Purpose Particulate debris generated from orthopedic implants induces osteolysis at the bone-implant interface, causing the prosthesis to become unstable. Bone regeneration in the prosthetic bed depends on the activity of osteoblasts and their differentiation from osteoprogenitors in the bone marrow. This study investigated the effects of wear particles of polymethylmethacrylate (PMMA), a prosthetic material, on the ability of bone marrow osteoprogenitor cells to differentiate into functional osteoblasts in vitro.
Methods Bone marrow cells isolated from the femurs and tibias of C57 mice were grown in osteogenic medium containing 10-7 M dexamethasone, 50 μg/mL ascorbic acid, and 10 mM β-glycerophosphate. Cell cultures were challenged with PMMA particles at concentrations of 0.038%, 0.075%, 0.150%, 0.300%, and 0.600% v/v on the initial day (day 0) of growth in osteogenic medium. Three additional cultures were challenged with particles on the 5th, 10th, and 15th day of growth in osteogenic medium to assess the particle effects at later stages of differentiation. All cultures were grown for 15 days past the time of particle addition, after which the cells were measured for the levels of bone mineralization, alkaline phosphatase expression, and cell proliferation. In a time course experiment, measurements were taken at 5-day intervals for the cultures challenged with 0.300% v/v PMMA on the initial day of growth in osteogenic medium.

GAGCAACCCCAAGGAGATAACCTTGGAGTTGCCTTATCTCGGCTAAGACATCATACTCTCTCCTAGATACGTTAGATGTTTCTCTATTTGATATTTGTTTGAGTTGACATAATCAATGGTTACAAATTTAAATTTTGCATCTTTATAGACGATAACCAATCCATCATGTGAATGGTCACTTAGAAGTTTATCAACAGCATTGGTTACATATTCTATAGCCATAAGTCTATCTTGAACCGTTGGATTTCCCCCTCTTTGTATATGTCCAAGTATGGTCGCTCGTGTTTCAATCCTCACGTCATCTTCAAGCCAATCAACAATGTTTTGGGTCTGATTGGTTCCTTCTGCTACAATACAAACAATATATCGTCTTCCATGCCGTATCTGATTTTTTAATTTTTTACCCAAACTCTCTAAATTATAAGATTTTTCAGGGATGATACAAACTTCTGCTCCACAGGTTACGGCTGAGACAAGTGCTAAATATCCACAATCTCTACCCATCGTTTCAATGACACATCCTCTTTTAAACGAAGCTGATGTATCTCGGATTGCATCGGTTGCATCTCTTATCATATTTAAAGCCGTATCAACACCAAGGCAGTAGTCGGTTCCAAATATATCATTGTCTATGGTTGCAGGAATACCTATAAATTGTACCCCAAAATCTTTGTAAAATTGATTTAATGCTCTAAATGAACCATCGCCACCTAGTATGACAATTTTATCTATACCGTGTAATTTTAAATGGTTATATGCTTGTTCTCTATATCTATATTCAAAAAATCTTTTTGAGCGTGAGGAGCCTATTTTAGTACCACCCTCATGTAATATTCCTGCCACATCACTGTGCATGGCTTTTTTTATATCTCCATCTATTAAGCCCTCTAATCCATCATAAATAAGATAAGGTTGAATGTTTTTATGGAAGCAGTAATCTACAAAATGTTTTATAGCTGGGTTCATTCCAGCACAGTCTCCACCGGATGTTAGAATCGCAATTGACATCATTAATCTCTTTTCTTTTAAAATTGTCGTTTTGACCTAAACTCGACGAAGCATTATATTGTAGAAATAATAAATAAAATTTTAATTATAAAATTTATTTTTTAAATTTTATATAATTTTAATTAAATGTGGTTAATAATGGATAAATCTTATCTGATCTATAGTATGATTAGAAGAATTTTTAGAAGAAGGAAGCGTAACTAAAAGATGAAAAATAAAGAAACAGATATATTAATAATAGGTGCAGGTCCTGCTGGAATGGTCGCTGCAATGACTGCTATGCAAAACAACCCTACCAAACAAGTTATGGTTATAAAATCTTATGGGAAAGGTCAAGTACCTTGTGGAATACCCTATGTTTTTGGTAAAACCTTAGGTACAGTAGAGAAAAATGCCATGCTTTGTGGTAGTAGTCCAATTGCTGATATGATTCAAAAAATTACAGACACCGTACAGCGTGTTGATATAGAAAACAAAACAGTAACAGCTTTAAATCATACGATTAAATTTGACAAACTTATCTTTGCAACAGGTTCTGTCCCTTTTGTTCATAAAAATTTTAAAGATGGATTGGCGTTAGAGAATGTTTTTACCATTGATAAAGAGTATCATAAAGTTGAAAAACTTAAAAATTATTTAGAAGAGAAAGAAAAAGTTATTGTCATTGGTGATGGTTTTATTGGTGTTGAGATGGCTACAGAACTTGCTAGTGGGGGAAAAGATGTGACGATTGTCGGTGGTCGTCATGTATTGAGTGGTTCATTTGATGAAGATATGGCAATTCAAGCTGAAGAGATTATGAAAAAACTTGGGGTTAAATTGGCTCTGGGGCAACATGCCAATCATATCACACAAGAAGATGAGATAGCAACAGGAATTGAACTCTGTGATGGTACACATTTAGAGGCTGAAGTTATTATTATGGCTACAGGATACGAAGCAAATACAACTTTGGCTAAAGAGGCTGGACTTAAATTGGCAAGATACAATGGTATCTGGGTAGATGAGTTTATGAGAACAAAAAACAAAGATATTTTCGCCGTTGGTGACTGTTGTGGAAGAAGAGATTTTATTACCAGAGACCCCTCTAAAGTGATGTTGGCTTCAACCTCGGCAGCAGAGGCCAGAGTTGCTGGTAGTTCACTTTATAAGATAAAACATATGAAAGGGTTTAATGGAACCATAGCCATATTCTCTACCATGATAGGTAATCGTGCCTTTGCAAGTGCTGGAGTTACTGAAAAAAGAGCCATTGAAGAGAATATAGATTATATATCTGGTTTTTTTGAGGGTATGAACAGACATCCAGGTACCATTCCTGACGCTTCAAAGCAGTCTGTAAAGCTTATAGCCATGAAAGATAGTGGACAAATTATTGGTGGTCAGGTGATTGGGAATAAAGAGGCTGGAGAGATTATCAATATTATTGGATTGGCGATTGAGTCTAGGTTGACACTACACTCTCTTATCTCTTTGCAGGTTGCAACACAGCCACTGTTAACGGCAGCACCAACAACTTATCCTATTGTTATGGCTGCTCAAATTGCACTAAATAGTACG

Results Addition of PMMA particles to bone marrow cells on the first day (day 0) of growth in osteogenic medium resulted in a dose-dependent decrease in bone mineralization, alkaline phosphatase expression, and cell proliferation, with complete suppression of osteoblastic phenotype observed at particle concentrations ≥ 0.300% v/v. Cells challenged with 0.300% v/v PMMA on the first day of differentiation showed no rise in bone mineralization, alkaline phosphatase expression, and cell proliferation throughout the entire culture period. Cells treated with particles on the 5th, 10th, and 15th day of growth in osteogenic medium showed insignificant reductions in bone mineralization and alkaline phosphatase expression.
Conclusions This study has demonstrated that PMMA particles suppress osteoprogenitor differentiation and function. The strongest inhibitory effects are observed when the cells are challenged within the first 5 days of osteoblastic differentiation. Beyond this time frame, the osteoprogenitors become less sensitive to particle treatment as they develop from relatively undifferentiated progenitors into mature osteoblasts.
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